Upon their first meeting, Jenny allowed Phineas two kisses to her gloved hand before drawing her arm away, looking at him in wonder. Good thing she’d done so, for he sincerely believes he would have grasped her hand, drawn her in to him and given her many, many more kisses if she hadn’t. There was no humbug about this matter. At least, not around Miss Lind.
Around Mrs. Barnum, however…well.
Phineas was the Prince of Humbug.
And, as Jenny sang, love makes such fools of us all.
Was it an affair, really? There had barely been any physical contact between the two of them over the last half year, and what little there was, it was very chaste. Gentle kisses and ghosting touches. Yet, for Phineas, each moment of contact left and awful feeling in the pit of his stomach. Every time, some new and nasty feeling gathered down there, each building upon the feelings of the times before, until it all remained there, making him feel almost permanently nauseous.
What Jenny and Phineas had might not have been as raunchy as the typical tryst, but it was every bit as dishonorable as any other affair.
It didn’t feel fair to Phineas. Why – how – could a creature as golden as Miss Lind be so very toxic?
“Phineas…” Jenny’s voice came suddenly from across the room, startling him. He looked over at her. She was still perched at the vanity, her neck stretched and her chin tilted up, powdering her face. He had totally forgotten she was there.
“Phineas,” she repeated, “Phineas, you mutter.”
He frowned. Had he been thinking aloud again? Jenny gave him a knowing look, an almost superior look, and all of a sudden, he felt inexplicably angry.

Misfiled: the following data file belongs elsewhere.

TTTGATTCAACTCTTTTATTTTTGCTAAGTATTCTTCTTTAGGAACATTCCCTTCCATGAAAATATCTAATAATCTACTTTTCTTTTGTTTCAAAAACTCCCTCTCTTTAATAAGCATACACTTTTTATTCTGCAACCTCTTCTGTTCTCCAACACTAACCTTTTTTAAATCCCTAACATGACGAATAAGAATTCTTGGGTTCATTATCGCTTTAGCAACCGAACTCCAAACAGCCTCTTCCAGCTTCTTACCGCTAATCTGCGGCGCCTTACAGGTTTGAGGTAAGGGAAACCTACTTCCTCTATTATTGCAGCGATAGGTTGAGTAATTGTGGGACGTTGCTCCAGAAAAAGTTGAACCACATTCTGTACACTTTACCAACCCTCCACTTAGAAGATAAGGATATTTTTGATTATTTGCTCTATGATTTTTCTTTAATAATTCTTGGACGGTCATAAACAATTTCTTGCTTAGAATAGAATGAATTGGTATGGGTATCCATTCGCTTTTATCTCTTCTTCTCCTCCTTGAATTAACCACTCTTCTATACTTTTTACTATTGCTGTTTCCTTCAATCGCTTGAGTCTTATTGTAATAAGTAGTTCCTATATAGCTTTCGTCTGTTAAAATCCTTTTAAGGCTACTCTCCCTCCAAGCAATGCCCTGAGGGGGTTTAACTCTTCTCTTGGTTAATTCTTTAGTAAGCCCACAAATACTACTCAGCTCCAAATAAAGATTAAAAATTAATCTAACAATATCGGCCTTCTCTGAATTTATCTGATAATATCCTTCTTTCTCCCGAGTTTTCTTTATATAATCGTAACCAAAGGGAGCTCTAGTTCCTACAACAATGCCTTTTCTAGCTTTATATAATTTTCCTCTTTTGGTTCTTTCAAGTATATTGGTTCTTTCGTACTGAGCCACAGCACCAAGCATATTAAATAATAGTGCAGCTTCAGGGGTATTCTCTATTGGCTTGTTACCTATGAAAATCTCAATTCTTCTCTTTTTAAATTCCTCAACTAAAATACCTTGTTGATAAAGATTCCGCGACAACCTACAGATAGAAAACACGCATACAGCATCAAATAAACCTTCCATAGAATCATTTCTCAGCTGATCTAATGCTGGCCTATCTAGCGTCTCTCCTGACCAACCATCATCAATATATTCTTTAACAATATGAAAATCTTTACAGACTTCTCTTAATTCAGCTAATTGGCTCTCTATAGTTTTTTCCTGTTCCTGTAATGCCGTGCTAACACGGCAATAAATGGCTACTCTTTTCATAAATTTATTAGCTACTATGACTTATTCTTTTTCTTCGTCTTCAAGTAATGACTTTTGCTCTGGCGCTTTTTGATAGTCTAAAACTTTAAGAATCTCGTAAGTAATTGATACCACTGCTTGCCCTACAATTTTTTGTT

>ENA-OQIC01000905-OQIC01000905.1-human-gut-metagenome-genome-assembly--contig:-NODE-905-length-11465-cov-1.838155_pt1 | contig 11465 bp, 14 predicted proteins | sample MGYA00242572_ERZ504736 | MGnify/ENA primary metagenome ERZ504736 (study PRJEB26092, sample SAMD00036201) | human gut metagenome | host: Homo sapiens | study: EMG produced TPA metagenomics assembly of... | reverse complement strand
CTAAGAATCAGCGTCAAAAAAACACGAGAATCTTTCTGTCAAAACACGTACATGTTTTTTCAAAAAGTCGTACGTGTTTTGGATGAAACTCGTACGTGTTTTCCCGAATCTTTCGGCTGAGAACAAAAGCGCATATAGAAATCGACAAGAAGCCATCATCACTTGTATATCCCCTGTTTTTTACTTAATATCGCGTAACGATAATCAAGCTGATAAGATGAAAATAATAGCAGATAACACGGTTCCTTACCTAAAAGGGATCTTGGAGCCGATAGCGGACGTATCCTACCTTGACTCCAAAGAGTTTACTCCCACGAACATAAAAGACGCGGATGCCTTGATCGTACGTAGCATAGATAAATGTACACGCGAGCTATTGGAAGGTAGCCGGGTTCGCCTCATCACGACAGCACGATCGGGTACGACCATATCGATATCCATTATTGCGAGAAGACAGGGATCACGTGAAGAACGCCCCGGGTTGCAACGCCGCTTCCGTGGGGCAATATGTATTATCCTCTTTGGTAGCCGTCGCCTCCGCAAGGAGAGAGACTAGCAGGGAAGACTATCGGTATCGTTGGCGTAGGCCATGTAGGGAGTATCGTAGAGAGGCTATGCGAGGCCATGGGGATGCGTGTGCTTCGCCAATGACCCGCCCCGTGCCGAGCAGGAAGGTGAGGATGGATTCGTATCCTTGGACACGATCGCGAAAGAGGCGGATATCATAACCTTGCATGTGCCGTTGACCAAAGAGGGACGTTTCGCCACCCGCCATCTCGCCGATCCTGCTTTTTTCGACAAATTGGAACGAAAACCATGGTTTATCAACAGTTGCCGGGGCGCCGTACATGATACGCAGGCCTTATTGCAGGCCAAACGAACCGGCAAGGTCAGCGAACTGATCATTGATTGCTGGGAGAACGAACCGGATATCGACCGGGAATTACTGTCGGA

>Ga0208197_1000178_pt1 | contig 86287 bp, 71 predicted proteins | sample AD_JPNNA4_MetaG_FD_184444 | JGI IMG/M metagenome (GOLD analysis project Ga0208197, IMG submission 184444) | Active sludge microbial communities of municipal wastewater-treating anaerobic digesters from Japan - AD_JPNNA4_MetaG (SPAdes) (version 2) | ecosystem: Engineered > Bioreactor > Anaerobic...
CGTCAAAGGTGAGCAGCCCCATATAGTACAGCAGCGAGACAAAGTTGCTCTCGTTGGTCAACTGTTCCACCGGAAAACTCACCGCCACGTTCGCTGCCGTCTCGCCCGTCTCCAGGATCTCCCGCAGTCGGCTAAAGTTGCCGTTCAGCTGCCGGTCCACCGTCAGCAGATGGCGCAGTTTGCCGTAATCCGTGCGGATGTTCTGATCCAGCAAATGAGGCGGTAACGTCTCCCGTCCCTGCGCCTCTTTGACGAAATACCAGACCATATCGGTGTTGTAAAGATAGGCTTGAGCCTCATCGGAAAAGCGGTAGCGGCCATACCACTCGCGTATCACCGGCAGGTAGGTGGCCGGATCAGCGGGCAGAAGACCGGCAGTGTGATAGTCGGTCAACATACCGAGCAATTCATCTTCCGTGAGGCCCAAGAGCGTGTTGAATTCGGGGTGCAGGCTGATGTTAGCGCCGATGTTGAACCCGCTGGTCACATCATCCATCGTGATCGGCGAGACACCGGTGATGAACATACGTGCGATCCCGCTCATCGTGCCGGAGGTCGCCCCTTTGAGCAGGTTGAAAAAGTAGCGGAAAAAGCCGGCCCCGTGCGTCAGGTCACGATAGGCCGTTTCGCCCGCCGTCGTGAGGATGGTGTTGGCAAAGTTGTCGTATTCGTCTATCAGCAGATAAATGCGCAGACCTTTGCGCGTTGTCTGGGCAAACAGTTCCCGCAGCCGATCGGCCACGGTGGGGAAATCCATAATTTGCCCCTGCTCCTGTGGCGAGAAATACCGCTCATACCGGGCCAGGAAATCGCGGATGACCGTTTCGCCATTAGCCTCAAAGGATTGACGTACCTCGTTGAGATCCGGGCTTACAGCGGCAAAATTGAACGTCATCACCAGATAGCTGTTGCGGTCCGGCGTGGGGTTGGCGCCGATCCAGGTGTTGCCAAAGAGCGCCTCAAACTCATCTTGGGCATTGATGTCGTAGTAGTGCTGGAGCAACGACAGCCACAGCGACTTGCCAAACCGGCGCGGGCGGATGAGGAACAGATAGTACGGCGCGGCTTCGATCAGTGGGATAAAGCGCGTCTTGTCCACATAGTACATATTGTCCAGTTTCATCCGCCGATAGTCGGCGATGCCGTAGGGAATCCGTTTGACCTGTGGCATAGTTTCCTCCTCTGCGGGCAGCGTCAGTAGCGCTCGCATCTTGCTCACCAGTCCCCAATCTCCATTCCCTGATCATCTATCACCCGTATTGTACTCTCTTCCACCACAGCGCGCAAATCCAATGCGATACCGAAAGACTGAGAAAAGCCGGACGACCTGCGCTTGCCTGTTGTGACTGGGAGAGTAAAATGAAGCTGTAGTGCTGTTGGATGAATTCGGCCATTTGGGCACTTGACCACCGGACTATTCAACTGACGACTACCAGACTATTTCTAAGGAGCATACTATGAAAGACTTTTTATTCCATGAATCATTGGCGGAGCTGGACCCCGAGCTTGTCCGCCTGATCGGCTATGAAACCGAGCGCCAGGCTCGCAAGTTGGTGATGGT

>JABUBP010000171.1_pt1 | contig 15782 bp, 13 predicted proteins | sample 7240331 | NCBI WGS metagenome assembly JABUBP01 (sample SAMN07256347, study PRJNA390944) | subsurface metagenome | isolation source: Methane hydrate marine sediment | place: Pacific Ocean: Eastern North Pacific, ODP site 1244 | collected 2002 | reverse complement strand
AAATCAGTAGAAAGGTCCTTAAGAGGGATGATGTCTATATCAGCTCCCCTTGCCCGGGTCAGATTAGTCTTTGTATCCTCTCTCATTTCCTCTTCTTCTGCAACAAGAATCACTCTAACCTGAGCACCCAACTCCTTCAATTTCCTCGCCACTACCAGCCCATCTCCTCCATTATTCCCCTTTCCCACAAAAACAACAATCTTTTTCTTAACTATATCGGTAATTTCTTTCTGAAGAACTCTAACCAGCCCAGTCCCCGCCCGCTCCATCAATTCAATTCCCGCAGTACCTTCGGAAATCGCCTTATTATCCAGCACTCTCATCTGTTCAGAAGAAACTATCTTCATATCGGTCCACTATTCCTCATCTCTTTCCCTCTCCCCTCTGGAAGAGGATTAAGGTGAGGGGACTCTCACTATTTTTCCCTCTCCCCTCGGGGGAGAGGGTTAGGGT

“Nonsense,” Phineas replied, turning around to face his own mirror and giving Jenny his back. “I always utter; I never mutter.”
And as he set about aggressively doing his bowtie, he uttered quite a bit of words about Jenny and her looks and smiles that she was rather fond of bestowing upon every man that came to the show.
To this, Jenny fired back a few good words of her own, inquiring about the letters that Phineas had been taking the time to send each and every week to lady in Bridgeport, Connecticut.
Phineas didn’t respond after that. He didn’t turn around. However, one glance by Jenny at the man, one look at his stiffened posture, sharp movements and red ears were all that the opera singer needed to conclude that her words had effectively gotten a rise out of him.
As she packed up her makeup, she suppressed a laugh.
She cleared her throat, and for the third time, called, “Phineas.” It was said with such firmness that Phineas slowly turned to face her, a tight expression on his face.
“If you were willing to stop the letters,” Jenny said, tucking the last of her makeup brushes away and snapping the box shut, “then I would be willing to be more…exclusive about my trembly smiles.” And with that, she fixed him with one of those smiles, the saccharine ones with a hint of something mischievous that always made him go weak-kneed. Always.
He stared at her.
She crooked her finger, beckoning him.
Then he sighed and crossed the room, a faint smile on Jenny’s lips as he did so.
Phineas bent down, lightly rested his hands on either side of Jenny’s face, and fixed her with a look of pained want.
“Why can’t I quit you?” he said helplessly, his voice raspy.
The Swedish Nightingale leaned in for a kiss, and Phineas followed suit, but the Swede suddenly paused a breath away from contact and slowly rose to her full height, Phineas mirroring her.
“Because,” she murmured against his lips, “Du vet inte vad du önskar. You do not know what you want.” And then she pressed herself firmly against him and kissed him.
As he reciprocated, visions of a gentle red floated around his mind.